Sugar Myths - A Trick or Treat?
Provided by the American Dietetic Association: Your Link to Nutrition & Health
Does sugar cause diabetes? Trigger hypoglycemia? Make you fat? Cause hyperactivity? If you thought yes, think again! Sugars really have no direct relationship to any health problem except for their role in tooth decay. After careful review of scientific studies, that's the conclusion of nutrition and health experts. However, sugar myths are still widespread. Here's the real scoop on four common misconceptions about sugar.
About 20 years ago, scientists debunked this myth. But, many still believe sugar causes diabetes. In diabetes, the body can't use sugar normally. And the causes are complex and are yet to be fully known. Genetics play a role, but illness, obesity or simply getting older also may trigger diabetes. Diet is part of the strategy to manage diabetes--although diet does not cause diabetes--along with physical activity and perhaps medication. In the past, people with diabetes were warned to avoid or strictly limit sugar in their food choices. Today, experts recognize that sugars and starches have similar effects on blood sugar levels. The amount of carbohydrate, not the source, is the issue for people with diabetes. Moderate amounts of sugar can be part of a well-balanced diet for people with diabetes, according to the American Diabetes Association. If you have diabetes, a registered dietitian can help plan and monitor your diet.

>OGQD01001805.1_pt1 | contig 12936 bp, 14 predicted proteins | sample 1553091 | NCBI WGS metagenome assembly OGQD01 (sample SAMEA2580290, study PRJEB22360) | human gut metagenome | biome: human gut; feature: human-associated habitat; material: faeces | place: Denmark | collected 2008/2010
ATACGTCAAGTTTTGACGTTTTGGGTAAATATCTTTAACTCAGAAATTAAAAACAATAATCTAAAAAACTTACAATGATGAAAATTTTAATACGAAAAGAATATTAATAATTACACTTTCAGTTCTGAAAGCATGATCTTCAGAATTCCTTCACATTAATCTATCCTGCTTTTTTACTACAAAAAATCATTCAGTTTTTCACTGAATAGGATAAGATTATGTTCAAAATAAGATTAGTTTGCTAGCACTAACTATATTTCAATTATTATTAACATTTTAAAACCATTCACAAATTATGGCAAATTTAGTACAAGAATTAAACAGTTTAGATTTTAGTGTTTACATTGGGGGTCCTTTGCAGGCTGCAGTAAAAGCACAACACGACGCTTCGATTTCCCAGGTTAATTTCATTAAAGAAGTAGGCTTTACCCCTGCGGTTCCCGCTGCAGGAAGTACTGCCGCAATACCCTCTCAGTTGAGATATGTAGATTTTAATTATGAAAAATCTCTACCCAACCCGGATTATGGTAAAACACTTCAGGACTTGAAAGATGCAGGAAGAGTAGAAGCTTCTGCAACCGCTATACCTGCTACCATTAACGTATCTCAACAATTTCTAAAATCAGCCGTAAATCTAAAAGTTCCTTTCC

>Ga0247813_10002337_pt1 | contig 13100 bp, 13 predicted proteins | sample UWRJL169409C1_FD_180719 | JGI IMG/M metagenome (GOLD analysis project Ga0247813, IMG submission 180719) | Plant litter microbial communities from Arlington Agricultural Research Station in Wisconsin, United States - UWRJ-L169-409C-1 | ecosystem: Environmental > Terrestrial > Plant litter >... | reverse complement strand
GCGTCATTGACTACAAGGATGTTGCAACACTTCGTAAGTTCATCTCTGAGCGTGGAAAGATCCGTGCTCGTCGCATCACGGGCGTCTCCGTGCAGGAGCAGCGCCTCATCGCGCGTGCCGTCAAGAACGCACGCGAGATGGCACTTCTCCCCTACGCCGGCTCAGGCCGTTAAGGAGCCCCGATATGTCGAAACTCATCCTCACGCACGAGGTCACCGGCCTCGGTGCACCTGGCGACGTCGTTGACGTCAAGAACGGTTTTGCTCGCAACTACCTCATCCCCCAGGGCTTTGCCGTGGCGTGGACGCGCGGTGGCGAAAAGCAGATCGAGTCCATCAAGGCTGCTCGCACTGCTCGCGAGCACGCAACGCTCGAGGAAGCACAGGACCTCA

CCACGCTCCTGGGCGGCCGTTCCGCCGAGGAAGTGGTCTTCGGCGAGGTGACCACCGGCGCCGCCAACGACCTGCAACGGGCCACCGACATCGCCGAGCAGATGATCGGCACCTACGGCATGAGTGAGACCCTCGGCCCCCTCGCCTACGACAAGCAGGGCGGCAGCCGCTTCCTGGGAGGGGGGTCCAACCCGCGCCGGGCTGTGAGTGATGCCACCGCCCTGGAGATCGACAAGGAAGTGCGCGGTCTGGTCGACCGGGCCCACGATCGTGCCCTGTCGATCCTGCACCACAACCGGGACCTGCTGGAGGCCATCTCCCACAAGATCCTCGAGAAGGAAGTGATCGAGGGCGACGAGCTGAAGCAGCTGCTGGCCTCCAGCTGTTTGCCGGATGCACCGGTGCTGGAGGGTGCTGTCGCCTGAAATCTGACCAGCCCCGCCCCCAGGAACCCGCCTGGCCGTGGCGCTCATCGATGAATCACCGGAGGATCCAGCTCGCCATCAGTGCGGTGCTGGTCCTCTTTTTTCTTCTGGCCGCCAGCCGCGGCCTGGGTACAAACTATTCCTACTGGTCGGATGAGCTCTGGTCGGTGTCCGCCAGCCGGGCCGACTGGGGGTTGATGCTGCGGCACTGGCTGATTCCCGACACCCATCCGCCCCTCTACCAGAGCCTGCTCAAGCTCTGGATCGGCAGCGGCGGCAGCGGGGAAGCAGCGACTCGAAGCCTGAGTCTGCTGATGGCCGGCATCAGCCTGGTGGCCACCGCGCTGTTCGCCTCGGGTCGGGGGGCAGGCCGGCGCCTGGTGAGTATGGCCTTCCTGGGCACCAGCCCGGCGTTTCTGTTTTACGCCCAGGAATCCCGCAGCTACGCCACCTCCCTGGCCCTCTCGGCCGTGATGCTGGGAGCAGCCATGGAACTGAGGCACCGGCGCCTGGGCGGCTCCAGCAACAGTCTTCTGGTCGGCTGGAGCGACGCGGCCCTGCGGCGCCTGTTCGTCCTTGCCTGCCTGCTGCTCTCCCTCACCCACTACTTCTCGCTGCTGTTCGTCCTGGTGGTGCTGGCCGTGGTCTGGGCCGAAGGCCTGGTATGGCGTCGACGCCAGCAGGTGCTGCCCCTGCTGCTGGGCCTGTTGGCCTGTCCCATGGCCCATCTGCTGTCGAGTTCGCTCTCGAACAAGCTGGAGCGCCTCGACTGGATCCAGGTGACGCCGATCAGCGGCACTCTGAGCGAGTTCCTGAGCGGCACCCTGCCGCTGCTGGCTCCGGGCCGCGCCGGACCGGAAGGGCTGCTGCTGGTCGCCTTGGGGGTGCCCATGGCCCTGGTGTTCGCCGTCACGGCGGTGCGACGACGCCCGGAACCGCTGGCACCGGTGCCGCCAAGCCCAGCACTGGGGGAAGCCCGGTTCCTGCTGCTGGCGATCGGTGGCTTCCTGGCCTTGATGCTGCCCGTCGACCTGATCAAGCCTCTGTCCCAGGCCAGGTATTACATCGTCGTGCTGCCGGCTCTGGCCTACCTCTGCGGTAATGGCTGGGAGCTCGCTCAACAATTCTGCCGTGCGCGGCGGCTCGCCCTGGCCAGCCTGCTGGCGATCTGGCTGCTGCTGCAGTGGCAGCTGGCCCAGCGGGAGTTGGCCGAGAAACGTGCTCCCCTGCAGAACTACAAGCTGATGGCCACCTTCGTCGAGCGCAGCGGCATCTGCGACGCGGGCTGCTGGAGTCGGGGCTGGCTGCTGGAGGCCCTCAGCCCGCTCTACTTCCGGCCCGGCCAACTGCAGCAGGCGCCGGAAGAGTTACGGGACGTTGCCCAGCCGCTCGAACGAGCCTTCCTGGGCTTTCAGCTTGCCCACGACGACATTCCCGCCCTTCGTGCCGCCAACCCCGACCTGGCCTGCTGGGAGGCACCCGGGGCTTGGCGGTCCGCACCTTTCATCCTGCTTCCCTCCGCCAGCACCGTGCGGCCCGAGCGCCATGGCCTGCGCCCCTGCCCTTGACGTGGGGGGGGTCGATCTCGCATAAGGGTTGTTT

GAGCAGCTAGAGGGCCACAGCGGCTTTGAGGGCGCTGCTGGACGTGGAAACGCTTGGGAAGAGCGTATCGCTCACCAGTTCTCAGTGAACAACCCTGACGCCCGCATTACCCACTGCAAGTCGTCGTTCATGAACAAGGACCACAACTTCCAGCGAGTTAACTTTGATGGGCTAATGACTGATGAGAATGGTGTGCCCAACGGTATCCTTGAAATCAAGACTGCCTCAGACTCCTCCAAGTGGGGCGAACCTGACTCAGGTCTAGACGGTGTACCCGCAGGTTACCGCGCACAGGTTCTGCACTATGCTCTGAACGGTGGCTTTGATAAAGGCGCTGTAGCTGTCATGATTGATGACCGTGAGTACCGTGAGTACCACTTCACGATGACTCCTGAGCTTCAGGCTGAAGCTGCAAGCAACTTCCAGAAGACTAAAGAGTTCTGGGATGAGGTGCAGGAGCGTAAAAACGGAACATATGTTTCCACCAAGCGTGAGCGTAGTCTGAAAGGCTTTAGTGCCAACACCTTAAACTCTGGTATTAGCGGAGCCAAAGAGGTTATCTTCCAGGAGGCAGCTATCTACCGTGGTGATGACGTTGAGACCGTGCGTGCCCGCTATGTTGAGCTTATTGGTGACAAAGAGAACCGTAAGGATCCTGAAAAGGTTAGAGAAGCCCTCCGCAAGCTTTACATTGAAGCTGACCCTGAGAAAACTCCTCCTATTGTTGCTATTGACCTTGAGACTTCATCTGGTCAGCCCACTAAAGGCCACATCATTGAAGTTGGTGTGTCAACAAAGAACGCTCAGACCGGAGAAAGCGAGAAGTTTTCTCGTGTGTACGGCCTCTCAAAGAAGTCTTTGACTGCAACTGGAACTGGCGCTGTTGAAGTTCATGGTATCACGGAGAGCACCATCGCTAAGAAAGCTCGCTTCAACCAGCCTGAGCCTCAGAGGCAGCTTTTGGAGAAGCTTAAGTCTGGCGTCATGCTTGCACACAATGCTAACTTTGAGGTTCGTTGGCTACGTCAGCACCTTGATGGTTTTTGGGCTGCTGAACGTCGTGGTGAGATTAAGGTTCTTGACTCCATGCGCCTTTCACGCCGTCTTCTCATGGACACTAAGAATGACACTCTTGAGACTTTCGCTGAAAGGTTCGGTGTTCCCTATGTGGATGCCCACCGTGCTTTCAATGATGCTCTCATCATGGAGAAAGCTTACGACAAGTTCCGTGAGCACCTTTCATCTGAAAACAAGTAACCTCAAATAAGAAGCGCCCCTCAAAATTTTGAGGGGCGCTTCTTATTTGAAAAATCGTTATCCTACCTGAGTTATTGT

Makes You Fat
Eating too many calories causes your body to produce extra pounds of body fat--not sugar! Over time, too many calories from any source, whether it's carbohydrate, fat or protein, can lead to weight gain. And eating sweets doesn't stimulate your appetite for more. Often times, we think people with weight problems have a "sweeter tooth." However, nutrition experts say they may actually eat less sugar, but more fat. If you are watching your calories, including some sweet flavors can make a low-calorie diet more appealing. But remember, it's wise to control all calories when making food choices.
Linked to Hyperactivity
Kids may be "wired up" after an afternoon of sweet snacks, friends and active play, but don't blame the candy, cakes or sweet drinks! There is no scientific evidence to support a link between sugar intake and hyperactivity or attention deficit-hyperactive disorder. Pay attention to your child's overall environment. The excitement of a party or special event--trick-or-treating or a visit to Santa--may be the reason for unruly behavior and not the sweet snacks.
It's highly unlikely and hypoglycemic disorders, often self-diagnosed, are quite rare. Many people associate anxiety, headaches and chronic fatigue with hypoglycemia caused by eating foods with sugar. Hypoglycemia is actually a condition--not a disease. If you think you're among those rare cases and you have symptoms, talk to your physician about a medical check-up and blood glucose testing.
The Final Say
Sugars, starches and fiber are in the nutrient category called carbohydrates and are your body's main source of fuel. Some sugars occur in food naturally, while others are added. Regardless of the source, your body can't tell the difference.
If your energy needs are low, go easy on the amount of sugars you consume, as well as the amount of fat. Try consuming mostly nutrient-dense foods which provide other nutrients besides sugar or fat.
Sugars, in moderation, are part of a healthful diet. Naturally-occurring or added sugars can make nutritious foods more appealing by adding taste, aroma, texture and color.
* Information provided from The American Dietetic Association's Complete Food & Nutrition Guide.